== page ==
Storage of Essential Oils

by Andrea Butje on June 23, 2009

Storing essential oilsThe best way to store essential oils is in a cold, dark space.

We have a cold room dedicated to our essential oils. I don’t normally like hanging out in cold, dark rooms (being more of a fan of the tropical scene) but our essential oil cold room is hard to resist!

When I walk in, I’m met by the smell of all the oils, blended into one exotic aroma.

We recently expanded our cold room, as we are ordering larger quantities of essential oils and butters now. When I turn on the light, the room is filled with colorful labels, bottles of essential oils from around the world, hydrosols, body butters, carrier oils, glass beakers and bags of resins!

I never thought a cold, dark room would be my favorite place!

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Andrea Butje

Owner/Instructor at Aromahead Institute
Aromahead Institute, owned by Andrea Butje, is a premier resource for online aromatherapy classes. Andrea offers her inspired approach to online aromatherapy certification through essential oil videos and original education materials. Check out her book, Essential Living: Aromatherapy Recipes for Health and Home, on Amazon!

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{ 7 comments… read them below or add one }

Marge June 23, 2009 at 10:11 am

We store our citrus and conifers either in a refrigerator or a walk in cold room, most of the rest at cool room temperature.

Just wanted to remind your readers that some of the oils improve with age, and refrigeration will hamper this process. Most of the woods, roots, patchouli, etc. will actually profit by room temperature storage. You don’t WANT to delay the “aging process” with these beauties.

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Admin June 23, 2009 at 11:08 am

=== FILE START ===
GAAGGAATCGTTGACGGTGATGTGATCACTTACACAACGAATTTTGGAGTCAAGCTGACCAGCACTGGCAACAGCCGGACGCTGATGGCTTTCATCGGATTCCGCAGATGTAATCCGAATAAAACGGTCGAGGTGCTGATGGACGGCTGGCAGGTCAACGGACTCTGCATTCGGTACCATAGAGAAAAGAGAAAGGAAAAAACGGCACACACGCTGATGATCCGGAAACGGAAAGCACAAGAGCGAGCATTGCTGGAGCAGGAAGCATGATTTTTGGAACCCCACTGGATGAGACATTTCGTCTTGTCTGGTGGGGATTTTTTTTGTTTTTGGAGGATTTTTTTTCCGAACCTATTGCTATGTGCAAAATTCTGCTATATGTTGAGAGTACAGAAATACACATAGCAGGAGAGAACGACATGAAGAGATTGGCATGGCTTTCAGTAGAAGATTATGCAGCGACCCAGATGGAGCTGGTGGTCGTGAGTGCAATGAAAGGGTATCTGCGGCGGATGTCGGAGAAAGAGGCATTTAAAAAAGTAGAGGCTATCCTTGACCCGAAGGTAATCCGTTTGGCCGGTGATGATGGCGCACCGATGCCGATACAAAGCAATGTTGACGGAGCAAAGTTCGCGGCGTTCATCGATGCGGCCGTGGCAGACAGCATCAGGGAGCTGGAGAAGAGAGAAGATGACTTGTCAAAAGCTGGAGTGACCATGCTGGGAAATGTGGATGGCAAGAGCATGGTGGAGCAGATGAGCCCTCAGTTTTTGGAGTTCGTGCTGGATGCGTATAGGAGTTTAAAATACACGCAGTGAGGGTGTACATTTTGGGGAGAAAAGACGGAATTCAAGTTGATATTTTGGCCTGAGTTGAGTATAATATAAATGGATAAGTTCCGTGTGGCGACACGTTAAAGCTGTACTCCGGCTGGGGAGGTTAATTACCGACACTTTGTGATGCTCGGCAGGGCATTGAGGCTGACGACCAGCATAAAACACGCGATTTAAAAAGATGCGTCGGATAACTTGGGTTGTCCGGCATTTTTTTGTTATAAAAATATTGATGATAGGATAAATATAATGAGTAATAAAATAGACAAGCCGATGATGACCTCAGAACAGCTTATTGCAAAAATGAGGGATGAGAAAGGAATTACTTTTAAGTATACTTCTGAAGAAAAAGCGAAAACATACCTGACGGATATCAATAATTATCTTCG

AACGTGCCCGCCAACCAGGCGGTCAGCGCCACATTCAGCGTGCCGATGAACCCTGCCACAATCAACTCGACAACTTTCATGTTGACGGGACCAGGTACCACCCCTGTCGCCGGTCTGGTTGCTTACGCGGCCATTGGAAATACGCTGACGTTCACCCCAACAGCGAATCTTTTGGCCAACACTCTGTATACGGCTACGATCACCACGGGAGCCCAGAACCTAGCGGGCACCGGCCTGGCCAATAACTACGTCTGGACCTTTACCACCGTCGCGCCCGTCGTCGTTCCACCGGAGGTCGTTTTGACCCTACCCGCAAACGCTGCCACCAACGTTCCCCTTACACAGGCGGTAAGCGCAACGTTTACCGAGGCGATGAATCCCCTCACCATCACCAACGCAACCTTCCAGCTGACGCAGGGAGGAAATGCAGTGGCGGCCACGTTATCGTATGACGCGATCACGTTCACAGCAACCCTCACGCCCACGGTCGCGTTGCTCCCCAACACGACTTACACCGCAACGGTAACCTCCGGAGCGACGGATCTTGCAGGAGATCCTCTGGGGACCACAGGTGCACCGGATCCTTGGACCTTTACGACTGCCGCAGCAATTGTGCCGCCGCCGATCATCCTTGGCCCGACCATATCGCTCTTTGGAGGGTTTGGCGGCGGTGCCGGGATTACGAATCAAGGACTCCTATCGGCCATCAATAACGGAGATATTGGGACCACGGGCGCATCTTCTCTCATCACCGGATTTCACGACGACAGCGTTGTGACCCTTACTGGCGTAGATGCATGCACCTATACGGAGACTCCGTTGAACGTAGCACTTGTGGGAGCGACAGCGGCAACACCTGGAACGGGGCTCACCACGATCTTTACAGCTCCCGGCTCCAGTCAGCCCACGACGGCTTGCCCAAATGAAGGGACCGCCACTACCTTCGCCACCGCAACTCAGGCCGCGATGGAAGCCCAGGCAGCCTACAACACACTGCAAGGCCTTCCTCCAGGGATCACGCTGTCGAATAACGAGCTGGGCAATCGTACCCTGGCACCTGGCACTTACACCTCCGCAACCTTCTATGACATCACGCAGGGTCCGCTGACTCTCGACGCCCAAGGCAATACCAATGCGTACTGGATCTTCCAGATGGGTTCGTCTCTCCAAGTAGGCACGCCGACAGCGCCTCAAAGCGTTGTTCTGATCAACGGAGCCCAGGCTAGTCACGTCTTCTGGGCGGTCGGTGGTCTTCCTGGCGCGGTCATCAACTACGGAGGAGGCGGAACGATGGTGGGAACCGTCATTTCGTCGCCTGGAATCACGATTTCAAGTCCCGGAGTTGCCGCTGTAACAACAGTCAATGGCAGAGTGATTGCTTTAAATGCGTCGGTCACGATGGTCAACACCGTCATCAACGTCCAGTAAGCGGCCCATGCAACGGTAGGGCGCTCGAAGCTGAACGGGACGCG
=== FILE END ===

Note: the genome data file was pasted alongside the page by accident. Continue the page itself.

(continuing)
Actually, we have found that our 15 year old patchouli has aged beautifully being kept cold, as well as all the sandalwood and vetiver-although we agree that those oils will do ok with room temperature cold! We have noticed a big difference in the shelf life our customers get from our oils when they are kept cold. You mentioned that you keep citrus and conifers cold, that’s good. Please don’t forget to keep all your aldehyde rich oils cold, and the phenols benefit as well. They will have a much slower oxidation rate if they have been stored correctly! (and therefore less concern for the skin in the first year)

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Ally Kuo June 23, 2009 at 12:16 pm

Dear Andrea:

Thanks for sharing this info. Do you also keep your hydrosols in the same room? Do they require a lower temperature? May I ask the temperature range in ur cold room?

I keep my inventories in my cozy lab in the basement so it’s naturally cool. But I am still thinking to expand some ACs in needed.

Hug

Ally

Reply

Admin June 23, 2009 at 12:20 pm

HI Ally,

Yes, I keep the hydrosols in the same room. They need to be kept cold as well, actually, they seem more vulnerable to me then the oils. I keep the room between 65-70 degrees. I keep my lotions in an actual refrigerator to have them even colder, but everything else is in the cold room between 65-70.

Your basement sounds like a great storage place!

-Andrea

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Glass Bottles October 15, 2009 at 2:47 pm

Thanks for sharing this, I’m glad I can find useful information on your blog. You are very knowledgeable about this subject.

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Janette July 28, 2015 at 7:09 am

I live in Florida and keep my house at 76. After reading some storage hints I decided to put my EOs in the fridge. Should I keep them there? It seems so cold. Also I just ordered some butters and jojoba – should I refrigerate those as well?

Reply

Andrea Butje July 28, 2015 at 10:37 am

A fridge is a good place to store small amounts of oils and the carriers too, but I wouldn’t store too many oils in there for too long (your food can actually start to taste like the oils!). If you’re able to, a mini fridge specifically for oils would be best to have.

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